Another explanation might have to do with a poll conducted for Leon’s campaign by Smith Research several days prior to Netanyahu’s endorsement tweet. According to the results, only 16% of Jerusalemites want Elkin as their next mayor, whereas 25% prefer Leon. Even the secular candidate Ofer Berkovitch came out ahead of Elkin with 16% support. Some one-third of voters are still undecided, but the results indicate that Elkin is by no means a shoo-in. The impact of Netanyahu’s backing on Elkin’s chances, if at all, is unclear. The prime minister does not like to be associated with losers.

Although Elkin favors Jewish prayer on the Jerusalem Temple Mount and Jewish settlement in the heart of the city’s Muslim neighborhoods, he is a controversial figure in radical right circles. Last October, his fellow coalition Knesset members from the rightist HaBayit HaYehudi party joined forces with left-wing lawmakers to torpedo Elkin’s proposed legislation severing outlying Palestinian neighborhoods from Jerusalem. Some 100,000-150,000 Palestinians, one-third to one-half of them officially recognized as Jerusalem residents, live in these neighborhoods that include the Shuafat refugee camp and Walaja. A separation fence built by Israel between the city and the West Bank has isolated these residents. Elkin proposed setting up a separate local council for these neighborhoods. The area would remain under the sovereignty of the Jewish people’s state, but responsibility for the residents’ welfare and municipal infrastructure would be handed over to the new local authority. The residents would no longer be considered Jerusalem residents but residents of the new local authority.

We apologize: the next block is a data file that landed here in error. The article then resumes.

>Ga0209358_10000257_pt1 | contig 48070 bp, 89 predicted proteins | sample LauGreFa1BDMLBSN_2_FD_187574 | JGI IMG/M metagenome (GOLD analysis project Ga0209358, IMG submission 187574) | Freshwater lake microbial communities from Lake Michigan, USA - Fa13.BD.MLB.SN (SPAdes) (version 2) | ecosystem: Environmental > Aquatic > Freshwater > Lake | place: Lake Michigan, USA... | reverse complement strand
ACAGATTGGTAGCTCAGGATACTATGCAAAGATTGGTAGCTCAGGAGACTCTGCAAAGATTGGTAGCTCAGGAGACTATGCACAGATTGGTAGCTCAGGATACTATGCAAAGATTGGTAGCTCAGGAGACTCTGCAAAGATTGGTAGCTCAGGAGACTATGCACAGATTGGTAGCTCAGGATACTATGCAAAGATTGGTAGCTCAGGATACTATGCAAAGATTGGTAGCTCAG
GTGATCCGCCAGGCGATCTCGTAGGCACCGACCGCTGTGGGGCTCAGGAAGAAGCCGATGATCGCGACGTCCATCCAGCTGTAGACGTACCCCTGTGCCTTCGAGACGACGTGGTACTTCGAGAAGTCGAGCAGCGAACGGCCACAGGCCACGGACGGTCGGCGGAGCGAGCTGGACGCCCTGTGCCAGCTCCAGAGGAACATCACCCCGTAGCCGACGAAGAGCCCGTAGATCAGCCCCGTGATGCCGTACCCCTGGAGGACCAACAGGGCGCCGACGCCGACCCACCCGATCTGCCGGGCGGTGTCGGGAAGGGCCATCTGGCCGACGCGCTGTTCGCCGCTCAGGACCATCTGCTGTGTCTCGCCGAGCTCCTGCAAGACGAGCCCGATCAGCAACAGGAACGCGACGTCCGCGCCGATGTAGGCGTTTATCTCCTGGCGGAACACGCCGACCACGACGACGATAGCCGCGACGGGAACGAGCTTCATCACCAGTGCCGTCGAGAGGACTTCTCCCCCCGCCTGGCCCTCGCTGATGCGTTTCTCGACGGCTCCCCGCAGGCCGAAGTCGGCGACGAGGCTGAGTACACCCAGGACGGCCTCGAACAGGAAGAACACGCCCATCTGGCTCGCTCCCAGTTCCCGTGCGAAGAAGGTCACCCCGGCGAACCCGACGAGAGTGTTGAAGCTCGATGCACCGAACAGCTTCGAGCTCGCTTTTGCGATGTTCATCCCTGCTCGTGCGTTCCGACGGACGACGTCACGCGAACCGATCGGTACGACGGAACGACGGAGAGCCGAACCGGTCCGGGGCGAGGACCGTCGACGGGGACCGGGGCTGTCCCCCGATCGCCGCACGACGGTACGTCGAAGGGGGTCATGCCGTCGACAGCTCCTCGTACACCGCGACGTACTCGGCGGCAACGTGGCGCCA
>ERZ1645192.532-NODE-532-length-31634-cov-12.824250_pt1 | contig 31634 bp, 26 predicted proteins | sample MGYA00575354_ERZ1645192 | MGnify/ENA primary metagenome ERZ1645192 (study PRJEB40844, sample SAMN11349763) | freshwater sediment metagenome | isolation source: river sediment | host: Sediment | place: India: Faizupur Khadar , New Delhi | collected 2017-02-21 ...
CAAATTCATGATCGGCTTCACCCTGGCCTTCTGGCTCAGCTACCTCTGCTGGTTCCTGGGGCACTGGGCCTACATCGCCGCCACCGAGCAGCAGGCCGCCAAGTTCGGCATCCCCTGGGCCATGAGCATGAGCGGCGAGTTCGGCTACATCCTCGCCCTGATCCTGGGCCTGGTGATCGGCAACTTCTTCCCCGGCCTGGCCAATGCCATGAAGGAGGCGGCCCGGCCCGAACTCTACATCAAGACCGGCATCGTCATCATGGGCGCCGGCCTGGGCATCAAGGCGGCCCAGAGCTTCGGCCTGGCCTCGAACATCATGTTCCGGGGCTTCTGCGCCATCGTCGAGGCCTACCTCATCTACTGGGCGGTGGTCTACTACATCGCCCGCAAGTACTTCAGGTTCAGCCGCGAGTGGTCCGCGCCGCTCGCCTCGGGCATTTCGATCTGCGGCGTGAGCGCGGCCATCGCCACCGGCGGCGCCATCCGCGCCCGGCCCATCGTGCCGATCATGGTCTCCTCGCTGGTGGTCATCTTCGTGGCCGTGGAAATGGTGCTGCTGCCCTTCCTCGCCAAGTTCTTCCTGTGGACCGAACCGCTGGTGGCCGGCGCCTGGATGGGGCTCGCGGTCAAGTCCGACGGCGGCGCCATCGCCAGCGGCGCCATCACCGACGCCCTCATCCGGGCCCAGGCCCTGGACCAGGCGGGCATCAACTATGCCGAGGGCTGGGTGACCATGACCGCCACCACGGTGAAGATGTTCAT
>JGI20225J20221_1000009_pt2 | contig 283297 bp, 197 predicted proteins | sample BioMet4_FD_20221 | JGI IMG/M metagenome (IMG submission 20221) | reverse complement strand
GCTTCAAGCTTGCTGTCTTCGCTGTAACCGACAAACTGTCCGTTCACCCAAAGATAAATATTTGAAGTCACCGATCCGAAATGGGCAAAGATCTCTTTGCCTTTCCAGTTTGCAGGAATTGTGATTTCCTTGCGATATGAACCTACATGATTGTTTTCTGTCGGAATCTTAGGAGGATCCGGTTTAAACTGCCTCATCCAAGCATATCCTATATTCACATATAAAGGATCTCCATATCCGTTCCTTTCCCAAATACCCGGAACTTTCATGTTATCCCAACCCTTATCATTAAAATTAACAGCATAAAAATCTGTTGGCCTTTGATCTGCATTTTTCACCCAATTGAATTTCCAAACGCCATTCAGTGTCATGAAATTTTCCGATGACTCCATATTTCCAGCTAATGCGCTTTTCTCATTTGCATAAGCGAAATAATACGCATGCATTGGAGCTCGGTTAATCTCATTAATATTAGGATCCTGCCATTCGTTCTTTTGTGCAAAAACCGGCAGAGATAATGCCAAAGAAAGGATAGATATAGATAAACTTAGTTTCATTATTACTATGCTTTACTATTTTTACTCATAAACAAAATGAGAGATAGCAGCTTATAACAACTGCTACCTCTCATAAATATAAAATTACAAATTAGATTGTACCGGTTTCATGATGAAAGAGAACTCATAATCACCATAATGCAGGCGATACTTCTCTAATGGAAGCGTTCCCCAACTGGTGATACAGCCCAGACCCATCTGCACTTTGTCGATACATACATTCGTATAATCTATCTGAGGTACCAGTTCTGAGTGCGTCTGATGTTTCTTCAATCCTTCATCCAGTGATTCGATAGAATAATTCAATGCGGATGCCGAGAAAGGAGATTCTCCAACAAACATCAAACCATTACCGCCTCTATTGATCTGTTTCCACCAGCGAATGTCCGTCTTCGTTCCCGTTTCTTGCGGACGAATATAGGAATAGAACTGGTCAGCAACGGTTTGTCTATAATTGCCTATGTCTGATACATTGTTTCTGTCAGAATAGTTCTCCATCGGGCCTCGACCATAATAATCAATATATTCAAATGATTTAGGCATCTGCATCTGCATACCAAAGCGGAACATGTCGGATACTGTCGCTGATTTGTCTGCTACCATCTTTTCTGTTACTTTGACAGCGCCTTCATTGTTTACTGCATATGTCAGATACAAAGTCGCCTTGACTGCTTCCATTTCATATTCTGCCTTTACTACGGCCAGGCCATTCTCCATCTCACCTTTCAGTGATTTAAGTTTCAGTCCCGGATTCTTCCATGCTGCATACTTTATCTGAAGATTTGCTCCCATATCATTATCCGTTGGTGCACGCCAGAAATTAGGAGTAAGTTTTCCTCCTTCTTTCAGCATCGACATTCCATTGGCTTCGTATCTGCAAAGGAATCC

“Elkin understood that it’s hard to rule 320,000 Palestinians in East Jerusalem by force,” said Aviv Tatarsky, a researcher with the Jerusalem human rights organization Ir Amim. “In order to get rid of them for the sake of improving the city’s demographic balance [between Jews and Arabs] and its economic situation, he is even willing to shrink the city’s jurisdiction,” he told Al-Monitor this week.

Tatarsky, who has been documenting Elkin’s activity in Jerusalem, fears that if the religious-nationalist politician wins, he will take advantage of the broad mayoral powers to complete the Jewish conquest of the entire city. A position paper issued by Ir Amim in response to Elkin’s proposed plan compares it to Israel’s unilateral 2005 disengagement from the Gaza Strip.